Welcome to the sentient beings club, lobsters, octopuses, and squid (at least in the UK). In its Animal Welfare (Sentience) Bill, the UK government has formally added decapod crustaceans like crabs, lobsters, and crayfish, as well as cephalopod mollusks like octopuses, squid, and cuttlefish. As a result, they are now considered “sentient entities” in the United Kingdom.
The decision follows an independent evaluation undertaken by Dr. Jonathan Birch, an associate professor in the Department of Philosophy, Logic, and Scientific Method at the London School of Economics.
They examined more than 300 research and discovered “strong scientific evidence that decapod crustaceans and cephalopod mollusks are conscious.” Sentience is a subjective notion that has been debated for centuries, but it typically refers to the ability to sense feelings and sensations such as pain.
The bill already covers vertebrates (species with a backbone), but octopuses and other invertebrate animals have had a hard time being recognized as sentient owing to their lack of a backbone.
Invertebrates have a very different central nervous system than vertebrates; for example, octopuses have a donut-shaped brain in their head and eight additional “mini-brains” in each tentacle, this does not, however, imply that their central neural systems are any less complex than those of certain mammals deemed sentient by humans.
If you have seen the documentary My Octopus Teacher, you will know that cephalopods are capable of extraordinarily sophisticated behavior, including the possibility of physical and mental suffering. There is also evidence that certain crabs are aware of their surroundings.
“The amendment will… assist to resolve a key inconsistency: octopuses and other cephalopods have long been protected in science, but have never been protected outside of science.” “Protecting tiny invertebrate species that people have often utterly ignored is one way the UK can lead on animal care,” Dr. Birch said in a statement. The research advises against a number of existing commercial activities that include these species, including live boiling without stunning, harsh murder procedures, shipping the animals in frigid water, and selling live decapod crustaceans to inexperienced operators.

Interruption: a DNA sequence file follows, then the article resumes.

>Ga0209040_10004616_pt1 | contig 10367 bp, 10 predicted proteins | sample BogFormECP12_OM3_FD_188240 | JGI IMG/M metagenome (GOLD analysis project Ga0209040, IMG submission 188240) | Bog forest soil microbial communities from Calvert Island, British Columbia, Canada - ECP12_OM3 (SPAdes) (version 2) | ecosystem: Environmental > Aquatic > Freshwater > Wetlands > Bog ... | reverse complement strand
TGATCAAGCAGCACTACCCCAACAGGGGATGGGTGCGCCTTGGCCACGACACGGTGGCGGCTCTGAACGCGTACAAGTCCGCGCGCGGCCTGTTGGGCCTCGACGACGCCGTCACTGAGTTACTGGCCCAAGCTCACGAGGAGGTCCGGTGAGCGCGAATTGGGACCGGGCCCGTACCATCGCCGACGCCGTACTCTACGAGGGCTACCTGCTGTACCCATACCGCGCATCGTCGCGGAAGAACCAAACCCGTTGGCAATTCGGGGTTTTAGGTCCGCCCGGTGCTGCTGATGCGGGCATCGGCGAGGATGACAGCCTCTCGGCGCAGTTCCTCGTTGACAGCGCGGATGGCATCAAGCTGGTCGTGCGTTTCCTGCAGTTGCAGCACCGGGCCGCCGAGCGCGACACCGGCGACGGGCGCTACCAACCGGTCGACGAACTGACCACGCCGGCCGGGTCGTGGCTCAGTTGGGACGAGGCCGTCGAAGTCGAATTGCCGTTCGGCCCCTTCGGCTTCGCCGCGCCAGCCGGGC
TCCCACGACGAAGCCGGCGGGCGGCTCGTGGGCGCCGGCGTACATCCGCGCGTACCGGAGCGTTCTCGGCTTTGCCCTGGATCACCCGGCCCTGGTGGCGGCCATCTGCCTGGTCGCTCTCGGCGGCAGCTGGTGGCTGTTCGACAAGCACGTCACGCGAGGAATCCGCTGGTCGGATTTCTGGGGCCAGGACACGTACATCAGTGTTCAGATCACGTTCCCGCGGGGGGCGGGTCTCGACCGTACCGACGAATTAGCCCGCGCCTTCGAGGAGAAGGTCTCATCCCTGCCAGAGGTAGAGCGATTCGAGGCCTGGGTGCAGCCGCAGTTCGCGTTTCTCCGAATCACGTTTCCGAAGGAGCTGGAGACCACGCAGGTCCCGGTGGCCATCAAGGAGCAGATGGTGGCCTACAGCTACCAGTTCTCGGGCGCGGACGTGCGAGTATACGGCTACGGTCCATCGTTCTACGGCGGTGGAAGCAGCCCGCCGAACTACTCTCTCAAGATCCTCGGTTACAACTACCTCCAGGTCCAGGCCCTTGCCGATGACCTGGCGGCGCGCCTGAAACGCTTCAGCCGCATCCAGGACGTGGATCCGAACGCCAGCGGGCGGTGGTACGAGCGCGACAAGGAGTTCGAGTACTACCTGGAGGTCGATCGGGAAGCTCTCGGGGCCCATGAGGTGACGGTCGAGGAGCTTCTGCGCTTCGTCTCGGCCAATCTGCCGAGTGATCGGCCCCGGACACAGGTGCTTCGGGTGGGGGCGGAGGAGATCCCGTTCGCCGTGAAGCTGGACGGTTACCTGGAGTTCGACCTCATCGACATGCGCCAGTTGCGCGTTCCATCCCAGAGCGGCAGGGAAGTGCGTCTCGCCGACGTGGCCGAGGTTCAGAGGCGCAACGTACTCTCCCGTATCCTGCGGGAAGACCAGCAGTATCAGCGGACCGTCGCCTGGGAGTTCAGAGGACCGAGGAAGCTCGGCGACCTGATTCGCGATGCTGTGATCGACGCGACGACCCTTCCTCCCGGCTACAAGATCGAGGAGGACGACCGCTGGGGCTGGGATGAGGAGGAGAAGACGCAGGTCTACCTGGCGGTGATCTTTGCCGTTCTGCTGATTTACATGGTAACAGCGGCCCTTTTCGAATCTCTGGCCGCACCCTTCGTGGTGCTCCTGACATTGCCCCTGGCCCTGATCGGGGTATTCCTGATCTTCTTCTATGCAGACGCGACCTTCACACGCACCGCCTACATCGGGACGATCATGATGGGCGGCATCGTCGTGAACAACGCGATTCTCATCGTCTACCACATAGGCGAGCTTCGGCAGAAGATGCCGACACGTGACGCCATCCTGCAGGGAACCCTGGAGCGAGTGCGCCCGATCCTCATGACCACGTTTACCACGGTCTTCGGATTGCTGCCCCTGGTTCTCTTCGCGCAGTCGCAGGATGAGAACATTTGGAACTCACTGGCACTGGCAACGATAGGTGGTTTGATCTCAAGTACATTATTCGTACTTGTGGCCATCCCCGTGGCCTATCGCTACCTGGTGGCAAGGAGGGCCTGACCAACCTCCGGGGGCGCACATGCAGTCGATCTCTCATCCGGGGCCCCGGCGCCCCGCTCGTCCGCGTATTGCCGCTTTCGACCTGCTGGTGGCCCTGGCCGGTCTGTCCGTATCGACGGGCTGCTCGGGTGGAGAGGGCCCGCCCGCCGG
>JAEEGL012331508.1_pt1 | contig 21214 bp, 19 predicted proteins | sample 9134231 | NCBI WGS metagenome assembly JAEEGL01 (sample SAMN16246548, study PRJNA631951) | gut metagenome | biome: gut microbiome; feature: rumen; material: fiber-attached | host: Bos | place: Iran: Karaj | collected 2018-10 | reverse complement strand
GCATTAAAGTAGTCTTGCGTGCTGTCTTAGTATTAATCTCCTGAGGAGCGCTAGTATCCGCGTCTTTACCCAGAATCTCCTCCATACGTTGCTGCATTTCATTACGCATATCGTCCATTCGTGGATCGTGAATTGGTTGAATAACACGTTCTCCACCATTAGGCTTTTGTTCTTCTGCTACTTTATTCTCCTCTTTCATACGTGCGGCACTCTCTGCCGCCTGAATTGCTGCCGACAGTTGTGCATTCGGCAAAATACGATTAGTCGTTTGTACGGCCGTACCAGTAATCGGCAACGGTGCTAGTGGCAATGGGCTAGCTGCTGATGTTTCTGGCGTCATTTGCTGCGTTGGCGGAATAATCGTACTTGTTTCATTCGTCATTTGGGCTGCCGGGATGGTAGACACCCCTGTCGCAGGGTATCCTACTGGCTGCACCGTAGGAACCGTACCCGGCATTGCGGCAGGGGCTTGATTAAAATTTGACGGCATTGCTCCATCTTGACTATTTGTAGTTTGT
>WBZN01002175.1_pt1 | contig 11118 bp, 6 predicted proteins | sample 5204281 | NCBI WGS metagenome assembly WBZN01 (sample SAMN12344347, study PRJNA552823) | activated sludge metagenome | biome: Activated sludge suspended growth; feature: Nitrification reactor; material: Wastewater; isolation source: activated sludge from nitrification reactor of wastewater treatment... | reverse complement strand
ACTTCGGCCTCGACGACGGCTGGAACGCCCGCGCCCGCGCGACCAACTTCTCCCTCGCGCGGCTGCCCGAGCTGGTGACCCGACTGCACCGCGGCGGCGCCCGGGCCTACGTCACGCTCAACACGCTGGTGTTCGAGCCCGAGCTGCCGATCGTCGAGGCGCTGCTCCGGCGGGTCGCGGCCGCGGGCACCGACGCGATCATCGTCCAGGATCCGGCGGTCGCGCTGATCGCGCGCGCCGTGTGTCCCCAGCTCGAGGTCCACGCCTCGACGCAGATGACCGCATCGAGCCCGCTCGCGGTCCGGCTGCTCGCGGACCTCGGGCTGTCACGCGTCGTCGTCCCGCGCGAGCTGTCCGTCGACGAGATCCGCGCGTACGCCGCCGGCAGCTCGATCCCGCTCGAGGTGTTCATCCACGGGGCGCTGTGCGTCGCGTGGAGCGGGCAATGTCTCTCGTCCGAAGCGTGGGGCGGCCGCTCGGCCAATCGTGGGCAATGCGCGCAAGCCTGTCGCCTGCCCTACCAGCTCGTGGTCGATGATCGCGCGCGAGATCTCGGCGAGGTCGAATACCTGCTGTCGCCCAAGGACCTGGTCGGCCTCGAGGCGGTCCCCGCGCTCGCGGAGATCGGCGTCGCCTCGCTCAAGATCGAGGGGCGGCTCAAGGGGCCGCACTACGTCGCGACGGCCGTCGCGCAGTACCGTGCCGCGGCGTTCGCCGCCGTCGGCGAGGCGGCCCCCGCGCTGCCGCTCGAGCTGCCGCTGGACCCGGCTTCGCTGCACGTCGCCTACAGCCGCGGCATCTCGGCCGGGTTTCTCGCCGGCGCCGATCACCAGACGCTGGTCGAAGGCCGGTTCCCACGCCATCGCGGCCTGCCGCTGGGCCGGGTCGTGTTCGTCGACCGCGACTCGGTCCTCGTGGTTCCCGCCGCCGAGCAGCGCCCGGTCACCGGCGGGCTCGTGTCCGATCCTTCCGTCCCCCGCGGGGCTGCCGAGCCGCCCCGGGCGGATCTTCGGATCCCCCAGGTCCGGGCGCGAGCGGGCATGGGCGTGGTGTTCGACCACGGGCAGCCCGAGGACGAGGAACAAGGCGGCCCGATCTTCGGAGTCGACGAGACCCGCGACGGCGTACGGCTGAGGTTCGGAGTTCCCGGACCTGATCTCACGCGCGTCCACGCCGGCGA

The UK government has hailed this as “leading the way on animal welfare,” while the change would not affect existing regulations or industry norms regulating how these creatures are handled in kitchens and pet stores, according to the press release. Chefs may still put a live lobster into a boiling pot for the time being. It will, however, be considered in the future when determining the legitimacy of animal welfare. In recent years, a number of other countries have taken similar actions. In Switzerland, Norway, Austria, and New Zealand, for example, boiling lobsters alive without first stunning them is prohibited.
While the practice of cooking live lobsters has prohibited in the United States since at least 1999, other rights for cephalopods and decapod crustaceans are less progressive.
Octopuses not considered “animals” in federally supported research in the United States; therefore, they not subjected to the same humane treatment criteria as other lab animals. The Animal Welfare Act and the National Institutes of Health both acknowledge this legal gap, which implies that octopuses protected neither in nature nor in science.